Getting the best quality oil from a refinery
Mahbob Abdullah 
Muhammad Mohan says plantations, mills and refineries must work together to produce the best quality oil

When I was running a palm oil refinery in Pasir Gudang many years ago, I met Dr Muhammad Mohan for the first time and he was on his way to start a new refinery for Sime Darby by the bank of the Red Sea at a place called Adabiya in Egypt. We have worked closely for many years, and since then we have done a number of consultancies together. He had started as a mill engineer, the second generation working for Sime, a point his father, a hospital assistant, and he are extremely proud of.

But it has been a year since we last worked together on an assignment, while he has been busy providing advice to a number of clients. It was good to see him again this time on stage at a recent seminar conducted by the Palm Oil Refiners Association, and Muhammad Mohan was able to give an account of how a refinery should work well.

In Pasir Gudang, we have clearly the biggest concentration of refineries in one place, and because most of the plants are quite old, including Kempas Edible Oil, when I was there I had a tough time trying to make a profit.

It is not often that a planter is asked to run a refinery, and it can be said that the work is different. Whereas running a plantation is getting the maximum crop, and at the best quality, the duty ends when the crop goes to the mill. The mill manager takes over, and he maximises the extraction rate, and sends the crude palm oil (CPO) to the refinery. There the process starts to turn it into refined oil, including olein which is the cooking oil in your kitchen. The quality must be the best that can be offered to buyers, with the clarity of the oil in the bottle good enough to make the housewife reach for it.

The CPO is red in colour, and to make it a clear golden liquid that you see displayed in the supermarket, it is treated firstly by taking the gums out, and then bleached with bleaching earth, put through a deodoriser, a towering vessel that takes out the impurities.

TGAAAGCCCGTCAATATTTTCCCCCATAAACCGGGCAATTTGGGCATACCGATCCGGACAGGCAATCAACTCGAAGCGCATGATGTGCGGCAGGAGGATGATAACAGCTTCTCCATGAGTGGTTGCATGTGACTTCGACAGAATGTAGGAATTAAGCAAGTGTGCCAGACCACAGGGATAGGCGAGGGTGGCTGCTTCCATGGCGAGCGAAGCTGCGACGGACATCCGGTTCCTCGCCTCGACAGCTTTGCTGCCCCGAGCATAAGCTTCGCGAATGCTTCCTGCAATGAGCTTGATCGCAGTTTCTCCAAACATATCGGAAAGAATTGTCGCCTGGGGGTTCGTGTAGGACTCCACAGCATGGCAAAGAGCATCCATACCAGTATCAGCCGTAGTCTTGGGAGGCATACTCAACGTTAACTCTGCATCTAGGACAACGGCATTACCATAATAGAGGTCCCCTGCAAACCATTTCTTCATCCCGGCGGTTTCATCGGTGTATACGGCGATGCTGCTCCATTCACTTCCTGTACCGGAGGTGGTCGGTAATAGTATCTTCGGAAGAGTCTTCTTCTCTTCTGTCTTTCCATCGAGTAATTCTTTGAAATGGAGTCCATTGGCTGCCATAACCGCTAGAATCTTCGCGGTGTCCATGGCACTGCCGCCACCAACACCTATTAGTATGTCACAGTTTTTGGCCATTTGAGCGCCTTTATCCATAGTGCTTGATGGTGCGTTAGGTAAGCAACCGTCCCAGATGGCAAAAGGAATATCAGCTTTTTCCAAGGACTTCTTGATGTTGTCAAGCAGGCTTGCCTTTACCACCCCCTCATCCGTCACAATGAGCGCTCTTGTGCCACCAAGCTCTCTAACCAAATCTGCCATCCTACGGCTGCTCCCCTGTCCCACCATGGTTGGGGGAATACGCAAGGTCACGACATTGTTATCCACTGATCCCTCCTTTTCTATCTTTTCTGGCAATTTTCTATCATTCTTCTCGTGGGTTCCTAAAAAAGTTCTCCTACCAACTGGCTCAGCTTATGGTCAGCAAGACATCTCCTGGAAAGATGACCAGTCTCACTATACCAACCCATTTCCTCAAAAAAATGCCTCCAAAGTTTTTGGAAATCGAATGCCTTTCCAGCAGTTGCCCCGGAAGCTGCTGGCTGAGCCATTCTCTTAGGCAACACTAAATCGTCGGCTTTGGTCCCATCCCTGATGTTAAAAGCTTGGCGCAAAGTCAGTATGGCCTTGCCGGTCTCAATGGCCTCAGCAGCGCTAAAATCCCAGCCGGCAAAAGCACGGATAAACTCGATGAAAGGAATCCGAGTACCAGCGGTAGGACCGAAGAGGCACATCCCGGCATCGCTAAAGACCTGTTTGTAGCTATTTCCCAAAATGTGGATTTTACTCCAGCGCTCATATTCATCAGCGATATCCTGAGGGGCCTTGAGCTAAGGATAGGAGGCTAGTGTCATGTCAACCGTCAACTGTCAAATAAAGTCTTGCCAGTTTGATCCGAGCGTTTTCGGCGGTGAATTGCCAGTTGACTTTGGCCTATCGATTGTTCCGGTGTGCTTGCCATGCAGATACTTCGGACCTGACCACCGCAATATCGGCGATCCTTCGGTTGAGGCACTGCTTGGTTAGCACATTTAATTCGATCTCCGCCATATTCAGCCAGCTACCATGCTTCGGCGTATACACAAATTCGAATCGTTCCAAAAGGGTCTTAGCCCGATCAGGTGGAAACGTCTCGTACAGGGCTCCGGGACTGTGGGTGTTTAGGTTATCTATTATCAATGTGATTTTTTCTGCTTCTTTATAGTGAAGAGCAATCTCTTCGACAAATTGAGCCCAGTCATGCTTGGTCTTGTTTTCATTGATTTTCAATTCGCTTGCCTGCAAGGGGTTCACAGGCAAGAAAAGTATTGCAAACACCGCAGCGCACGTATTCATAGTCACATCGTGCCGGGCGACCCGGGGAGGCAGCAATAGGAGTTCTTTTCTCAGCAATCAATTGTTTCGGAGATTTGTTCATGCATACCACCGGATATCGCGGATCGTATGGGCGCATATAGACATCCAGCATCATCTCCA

The process is enough if we were to sell the oil for shortening that is used for making bread, but for cooking oil, the process goes on to fractionate, that involves cooling, and the oil is then pressed to separate the solids that are called stearin, which is good for animal feed, and for making oleochemicals and cosmetics.

The olein can get fractionated to a higher level with lower stearin content and becomes more clear. It would not cloud so readily in cold weather, and it is also used for tailor-made products that manufacturers look for. But from the whole process there is much use of power through pumps and motors, and cooling towers, so a refinery has to see how the power can be saved. Usually it goes on in an unending improvement of machines so that there is some margin to be had. Refiners will try to make more margins by working on tailor-made products to suit buyers’ needs, for biscuits, coating fats and chocolates.

These buyers can come from afar, Japan, China, and Switzerland or Syria and Lebanon. They include factory owners, and senior buyers who look around for any infringement on safety standards or cleanliness, and you could lose a sale if they see anything wrong. Even when the products are acceptable, there are always competitors who would want to take the business away. They can cut down on price when they have the scale to bring the costs down.